Mimoyecques V3 site
Underground location of the V3 'London Gun' weapon
Mimoyecques V3 site location
What to see
On the defensive since July 1943 and facing a massive bombing campaign on its industries, Germany was counting on new weapons to regain an advantage and win battles. To strike Great Britain and force it to accept a peace deal, enabling German troups to concentrate on the Russian Front, the Reich counted on three Wunderwaffen (miracle weapons) to change the course of the war – V1 flying bomb, V2 ballistinc missile, and a long-range multi-charge cannon known as ‘Hochdruckpurge’ or V3.
The V3 was a cannon with a very long barrel and required the construction of gigantic underground structures, with the Mimoyecques site selected for the first of these due to distance from London - the untested range of the weapon was around 150km – and the location was out of range of attacks from Navy guns or Commando raids. Due to the depth of tunnelling needed, the geology had to be uniform to a depth of at least 100m too.
The multi-charge gun – also known as the ‘London Gun’ due to its main target - was created in 1942 by engineer August Coenders, an expert in special shells, who hoped to exceed the range of traditional guns by increasing the initial velocity of the proposed 15cm calibre, 230cm long projectile inside the barrel.
He calculated his ‘arrow-shell’ with fins would need a barrel of 127m and would be propelled via a series of charges along the barrel’s length - the projectile would have its trajectory accelerated by a successive detonation of additional cartridges inside chambers fitted in symmetrical pairs (there would be 32 in the final version) at each section of the gun.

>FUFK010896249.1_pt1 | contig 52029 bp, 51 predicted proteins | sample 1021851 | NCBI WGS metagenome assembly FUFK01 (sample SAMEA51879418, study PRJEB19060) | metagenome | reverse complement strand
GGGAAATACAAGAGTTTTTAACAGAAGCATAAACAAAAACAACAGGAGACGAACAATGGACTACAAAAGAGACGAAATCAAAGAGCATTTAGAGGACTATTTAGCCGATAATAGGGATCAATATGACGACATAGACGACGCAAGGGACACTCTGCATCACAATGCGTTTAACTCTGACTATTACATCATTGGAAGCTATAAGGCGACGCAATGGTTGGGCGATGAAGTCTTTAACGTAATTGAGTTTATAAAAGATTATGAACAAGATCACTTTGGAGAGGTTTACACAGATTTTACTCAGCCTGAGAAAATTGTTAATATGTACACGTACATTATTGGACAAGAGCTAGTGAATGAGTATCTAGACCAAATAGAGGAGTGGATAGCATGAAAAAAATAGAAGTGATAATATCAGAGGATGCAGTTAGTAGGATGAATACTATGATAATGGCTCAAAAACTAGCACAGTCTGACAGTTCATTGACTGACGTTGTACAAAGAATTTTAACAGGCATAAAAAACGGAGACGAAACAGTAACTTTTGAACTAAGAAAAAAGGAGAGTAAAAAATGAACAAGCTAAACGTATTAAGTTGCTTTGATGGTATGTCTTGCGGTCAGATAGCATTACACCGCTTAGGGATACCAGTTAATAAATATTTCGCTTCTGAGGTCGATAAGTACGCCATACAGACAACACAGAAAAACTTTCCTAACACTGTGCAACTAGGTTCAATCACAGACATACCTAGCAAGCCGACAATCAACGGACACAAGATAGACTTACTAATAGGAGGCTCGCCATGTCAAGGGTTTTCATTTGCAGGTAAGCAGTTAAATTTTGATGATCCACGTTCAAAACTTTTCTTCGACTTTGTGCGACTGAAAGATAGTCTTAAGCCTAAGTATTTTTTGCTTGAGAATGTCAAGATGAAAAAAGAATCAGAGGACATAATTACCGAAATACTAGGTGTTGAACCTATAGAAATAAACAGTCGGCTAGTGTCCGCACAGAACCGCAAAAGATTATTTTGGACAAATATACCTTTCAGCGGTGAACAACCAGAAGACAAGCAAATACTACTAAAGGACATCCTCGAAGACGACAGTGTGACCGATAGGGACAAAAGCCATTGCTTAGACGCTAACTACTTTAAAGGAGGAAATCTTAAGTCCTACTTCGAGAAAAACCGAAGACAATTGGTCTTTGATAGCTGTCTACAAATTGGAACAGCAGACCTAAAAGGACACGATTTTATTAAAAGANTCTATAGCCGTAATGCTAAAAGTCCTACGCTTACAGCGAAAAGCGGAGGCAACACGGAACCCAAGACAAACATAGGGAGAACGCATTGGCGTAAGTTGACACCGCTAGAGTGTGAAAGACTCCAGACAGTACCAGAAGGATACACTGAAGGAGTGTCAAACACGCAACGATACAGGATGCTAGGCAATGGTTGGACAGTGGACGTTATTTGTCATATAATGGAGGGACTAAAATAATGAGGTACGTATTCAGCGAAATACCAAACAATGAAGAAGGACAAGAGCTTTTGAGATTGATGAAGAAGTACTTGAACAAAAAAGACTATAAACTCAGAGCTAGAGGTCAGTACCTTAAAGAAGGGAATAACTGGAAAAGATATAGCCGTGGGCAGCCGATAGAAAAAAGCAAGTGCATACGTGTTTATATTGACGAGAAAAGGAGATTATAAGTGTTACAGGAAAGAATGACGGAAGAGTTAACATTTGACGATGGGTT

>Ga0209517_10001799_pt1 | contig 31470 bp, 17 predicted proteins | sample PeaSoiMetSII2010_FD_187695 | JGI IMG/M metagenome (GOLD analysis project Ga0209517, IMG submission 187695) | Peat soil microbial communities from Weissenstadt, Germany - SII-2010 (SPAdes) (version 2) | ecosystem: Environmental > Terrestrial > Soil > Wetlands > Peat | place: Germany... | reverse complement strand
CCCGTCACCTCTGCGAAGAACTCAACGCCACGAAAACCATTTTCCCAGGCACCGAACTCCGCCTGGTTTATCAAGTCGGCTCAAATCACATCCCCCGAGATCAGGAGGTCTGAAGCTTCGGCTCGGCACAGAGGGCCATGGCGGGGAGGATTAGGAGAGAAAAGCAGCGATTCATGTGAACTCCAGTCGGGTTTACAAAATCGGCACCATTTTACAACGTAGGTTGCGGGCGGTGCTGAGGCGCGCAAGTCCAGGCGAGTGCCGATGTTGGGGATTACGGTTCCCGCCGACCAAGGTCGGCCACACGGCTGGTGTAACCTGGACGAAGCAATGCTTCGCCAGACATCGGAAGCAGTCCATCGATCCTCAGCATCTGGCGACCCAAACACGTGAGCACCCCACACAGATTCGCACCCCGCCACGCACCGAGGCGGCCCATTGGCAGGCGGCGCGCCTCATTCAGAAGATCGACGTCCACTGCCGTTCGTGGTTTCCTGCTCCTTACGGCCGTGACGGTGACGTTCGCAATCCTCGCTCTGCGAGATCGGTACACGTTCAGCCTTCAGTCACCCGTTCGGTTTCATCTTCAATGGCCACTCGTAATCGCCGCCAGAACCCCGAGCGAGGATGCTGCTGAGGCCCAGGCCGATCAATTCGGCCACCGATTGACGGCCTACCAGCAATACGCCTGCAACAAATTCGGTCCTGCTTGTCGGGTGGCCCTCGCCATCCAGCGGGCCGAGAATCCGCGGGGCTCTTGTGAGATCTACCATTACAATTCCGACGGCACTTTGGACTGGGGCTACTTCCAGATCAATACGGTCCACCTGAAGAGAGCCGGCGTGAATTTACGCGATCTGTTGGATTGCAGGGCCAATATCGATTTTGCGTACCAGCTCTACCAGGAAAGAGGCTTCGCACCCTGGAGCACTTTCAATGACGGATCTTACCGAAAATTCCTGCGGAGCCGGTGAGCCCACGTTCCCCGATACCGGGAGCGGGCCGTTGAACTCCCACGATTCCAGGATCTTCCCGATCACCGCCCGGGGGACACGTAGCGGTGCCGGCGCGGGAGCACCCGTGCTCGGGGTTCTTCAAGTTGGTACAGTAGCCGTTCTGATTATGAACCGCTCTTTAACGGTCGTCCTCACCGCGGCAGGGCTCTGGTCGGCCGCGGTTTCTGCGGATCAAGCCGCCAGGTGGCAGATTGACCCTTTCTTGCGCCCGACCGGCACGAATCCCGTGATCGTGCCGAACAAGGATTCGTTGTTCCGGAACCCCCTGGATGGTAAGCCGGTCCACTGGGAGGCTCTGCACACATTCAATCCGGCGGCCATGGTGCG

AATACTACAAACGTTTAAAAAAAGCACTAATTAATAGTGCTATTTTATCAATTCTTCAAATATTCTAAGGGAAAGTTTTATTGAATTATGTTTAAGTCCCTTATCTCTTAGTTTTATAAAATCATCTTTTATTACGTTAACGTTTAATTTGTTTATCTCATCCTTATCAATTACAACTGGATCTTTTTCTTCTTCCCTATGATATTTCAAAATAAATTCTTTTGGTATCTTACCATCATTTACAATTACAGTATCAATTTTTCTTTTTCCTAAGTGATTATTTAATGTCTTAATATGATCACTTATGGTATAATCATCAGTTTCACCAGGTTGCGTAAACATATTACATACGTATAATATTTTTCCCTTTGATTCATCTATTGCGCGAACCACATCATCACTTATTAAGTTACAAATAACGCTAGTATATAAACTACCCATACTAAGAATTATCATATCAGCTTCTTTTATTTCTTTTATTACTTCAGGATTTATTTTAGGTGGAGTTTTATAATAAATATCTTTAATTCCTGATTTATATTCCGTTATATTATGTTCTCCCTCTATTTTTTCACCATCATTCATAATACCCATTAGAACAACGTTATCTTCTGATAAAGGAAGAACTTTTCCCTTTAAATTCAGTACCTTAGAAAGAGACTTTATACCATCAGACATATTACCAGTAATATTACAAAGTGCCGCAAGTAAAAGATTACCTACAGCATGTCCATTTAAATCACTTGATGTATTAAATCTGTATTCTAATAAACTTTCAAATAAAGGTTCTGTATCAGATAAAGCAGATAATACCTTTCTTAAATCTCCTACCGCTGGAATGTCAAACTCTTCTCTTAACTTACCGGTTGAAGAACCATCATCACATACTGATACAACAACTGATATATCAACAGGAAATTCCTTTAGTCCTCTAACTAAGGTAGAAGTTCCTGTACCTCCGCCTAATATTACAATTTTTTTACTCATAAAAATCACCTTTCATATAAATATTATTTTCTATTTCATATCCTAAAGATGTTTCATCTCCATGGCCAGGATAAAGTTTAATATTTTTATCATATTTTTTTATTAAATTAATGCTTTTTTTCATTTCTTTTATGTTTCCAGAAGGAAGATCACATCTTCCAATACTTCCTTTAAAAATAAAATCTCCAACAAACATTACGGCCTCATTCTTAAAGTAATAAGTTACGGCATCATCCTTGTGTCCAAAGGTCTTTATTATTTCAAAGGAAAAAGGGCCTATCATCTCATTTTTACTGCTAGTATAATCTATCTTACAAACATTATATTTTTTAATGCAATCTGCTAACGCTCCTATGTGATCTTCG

The aim was to achieve a firing rate of 2.5 rounds per hour from each barrel – 50 barrels were planned - capable of striking the target with 3,000 rounds a day, meaning 90 tons of explosive would hit the streets of London.
The existence of abnormal activity in the ‘Marquise-Mimoyecques’ area was noticed on photographs taken on September 18, 1943. Here, digging to create access for two parallel railway tunnels could be distinguished. The first two bombing raids were carried out on the suspect site on November 5 and 8, 1943. While the destruction was very limited and did not affect the underground work, the site was still not ready for firing by the time Canadian forces captured the site in September 1944.
A survey of the site contained a recommendation to destroy Mimoyecques as an ‘absolute priority’ so it would never be operable again and in May 1945 British Royal Engineers placed 36 tons of TNT in 38 locations to block access to the tunnel systems while removing the huge steel sheets located on the surface of the hillside above.
These steel sheets were the openings to the gun barrels and can now be seen next to the entrance and car park at the site.
Some of the tunnels at the Mimoyecques V3 facility were opened up again and can now be visited – it’s quite an experience!